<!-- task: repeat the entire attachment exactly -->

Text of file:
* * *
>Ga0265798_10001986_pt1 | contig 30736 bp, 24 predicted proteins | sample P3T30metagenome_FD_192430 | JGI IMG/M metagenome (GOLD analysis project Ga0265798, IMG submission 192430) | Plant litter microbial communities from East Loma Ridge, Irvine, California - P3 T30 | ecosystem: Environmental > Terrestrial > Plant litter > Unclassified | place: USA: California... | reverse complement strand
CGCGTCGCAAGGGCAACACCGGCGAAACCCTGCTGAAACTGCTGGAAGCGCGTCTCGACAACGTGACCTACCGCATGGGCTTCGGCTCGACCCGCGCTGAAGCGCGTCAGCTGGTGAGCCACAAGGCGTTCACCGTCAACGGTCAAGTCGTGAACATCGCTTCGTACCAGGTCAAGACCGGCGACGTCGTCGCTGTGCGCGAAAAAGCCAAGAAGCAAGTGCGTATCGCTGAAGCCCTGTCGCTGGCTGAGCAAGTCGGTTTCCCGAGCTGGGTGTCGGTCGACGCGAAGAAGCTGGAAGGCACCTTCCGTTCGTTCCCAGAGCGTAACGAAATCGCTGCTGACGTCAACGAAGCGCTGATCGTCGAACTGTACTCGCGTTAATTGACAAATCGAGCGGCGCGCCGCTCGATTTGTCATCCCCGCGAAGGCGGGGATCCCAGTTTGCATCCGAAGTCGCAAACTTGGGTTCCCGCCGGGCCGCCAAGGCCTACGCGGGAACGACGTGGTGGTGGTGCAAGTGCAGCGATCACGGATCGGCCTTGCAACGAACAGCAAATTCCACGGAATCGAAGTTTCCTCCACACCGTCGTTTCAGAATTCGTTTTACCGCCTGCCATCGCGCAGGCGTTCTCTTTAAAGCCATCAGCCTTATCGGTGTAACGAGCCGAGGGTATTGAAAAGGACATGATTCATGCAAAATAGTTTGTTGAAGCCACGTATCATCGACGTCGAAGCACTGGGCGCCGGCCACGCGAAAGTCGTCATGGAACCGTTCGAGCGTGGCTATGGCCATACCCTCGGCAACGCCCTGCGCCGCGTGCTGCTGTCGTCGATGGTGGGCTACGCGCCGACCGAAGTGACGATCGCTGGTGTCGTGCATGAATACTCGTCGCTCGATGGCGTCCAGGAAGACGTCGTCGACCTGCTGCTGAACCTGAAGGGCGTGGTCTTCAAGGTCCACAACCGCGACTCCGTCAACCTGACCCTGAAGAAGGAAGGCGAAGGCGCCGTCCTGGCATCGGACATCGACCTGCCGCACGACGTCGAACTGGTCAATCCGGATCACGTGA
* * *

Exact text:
>Ga0265798_10001986_pt1 | contig 30736 bp, 24 predicted proteins | sample P3T30metagenome_FD_192430 | JGI IMG/M metagenome (GOLD analysis project Ga0265798, IMG submission 192430) | Plant litter microbial communities from East Loma Ridge, Irvine, California - P3 T30 | ecosystem: Environmental > Terrestrial > Plant litter > Unclassified | place: USA: California... | reverse complement strand
CGCGTCGCAAGGGCAACACCGGCGAAACCCTGCTGAAACTGCTGGAAGCGCGTCTCGACAACGTGACCTACCGCATGGGCTTCGGCTCGACCCGCGCTGAAGCGCGTCAGCTGGTGAGCCACAAGGCGTTCACCGTCAACGGTCAAGTCGTGAACATCGCTTCGTACCAGGTCAAGACCGGCGACGTCGTCGCTGTGCGCGAAAAAGCCAAGAAGCAAGTGCGTATCGCTGAAGCCCTGTCGCTGGCTGAGCAAGTCGGTTTCCCGAGCTGGGTGTCGGTCGACGCGAAGAAGCTGGAAGGCACCTTCCGTTCGTTCCCAGAGCGTAACGAAATCGCTGCTGACGTCAACGAAGCGCTGATCGTCGAACTGTACTCGCGTTAATTGACAAATCGAGCGGCGCGCCGCTCGATTTGTCATCCCCGCGAAGGCGGGGATCCCAGTTTGCATCCGAAGTCGCAAACTTGGGTTCCCGCCGGGCCGCCAAGGCCTACGCGGGAACGACGTGGTGGTGGTGCAAGTGCAGCGATCACGGATCGGCCTTGCAACGAACAGCAAATTCCACGGAATCGAAGTTTCCTCCACACCGTCGTTTCAGAATTCGTTTTACCGCCTGCCATCGCGCAGGCGTTCTCTTTAAAGCCATCAGCCTTATCGGTGTAACGAGCCGAGGGTATTGAAAAGGACATGATTCATGCAAAATAGTTTGTTGAAGCCACGTATCATCGACGTCGAAGCACTGGGCGCCGGCCACGCGAAAGTCGTCATGGAACCGTTCGAGCGTGGCTATGGCCATACCCTCGGCAACGCCCTGCGCCGCGTGCTGCTGTCGTCGATGGTGGGCTACGCGCCGACCGAAGTGACGATCGCTGGTGTCGTGCATGAATACTCGTCGCTCGATGGCGTCCAGGAAGACGTCGTCGACCTGCTGCTGAACCTGAAGGGCGTGGTCTTCAAGGTCCACAACCGCGACTCCGTCAACCTGACCCTGAAGAAGGAAGGCGAAGGCGCCGTCCTGGCATCGGACATCGACCTGCCGCACGACGTCGAACTGGTCAATCCGGATCACGTGA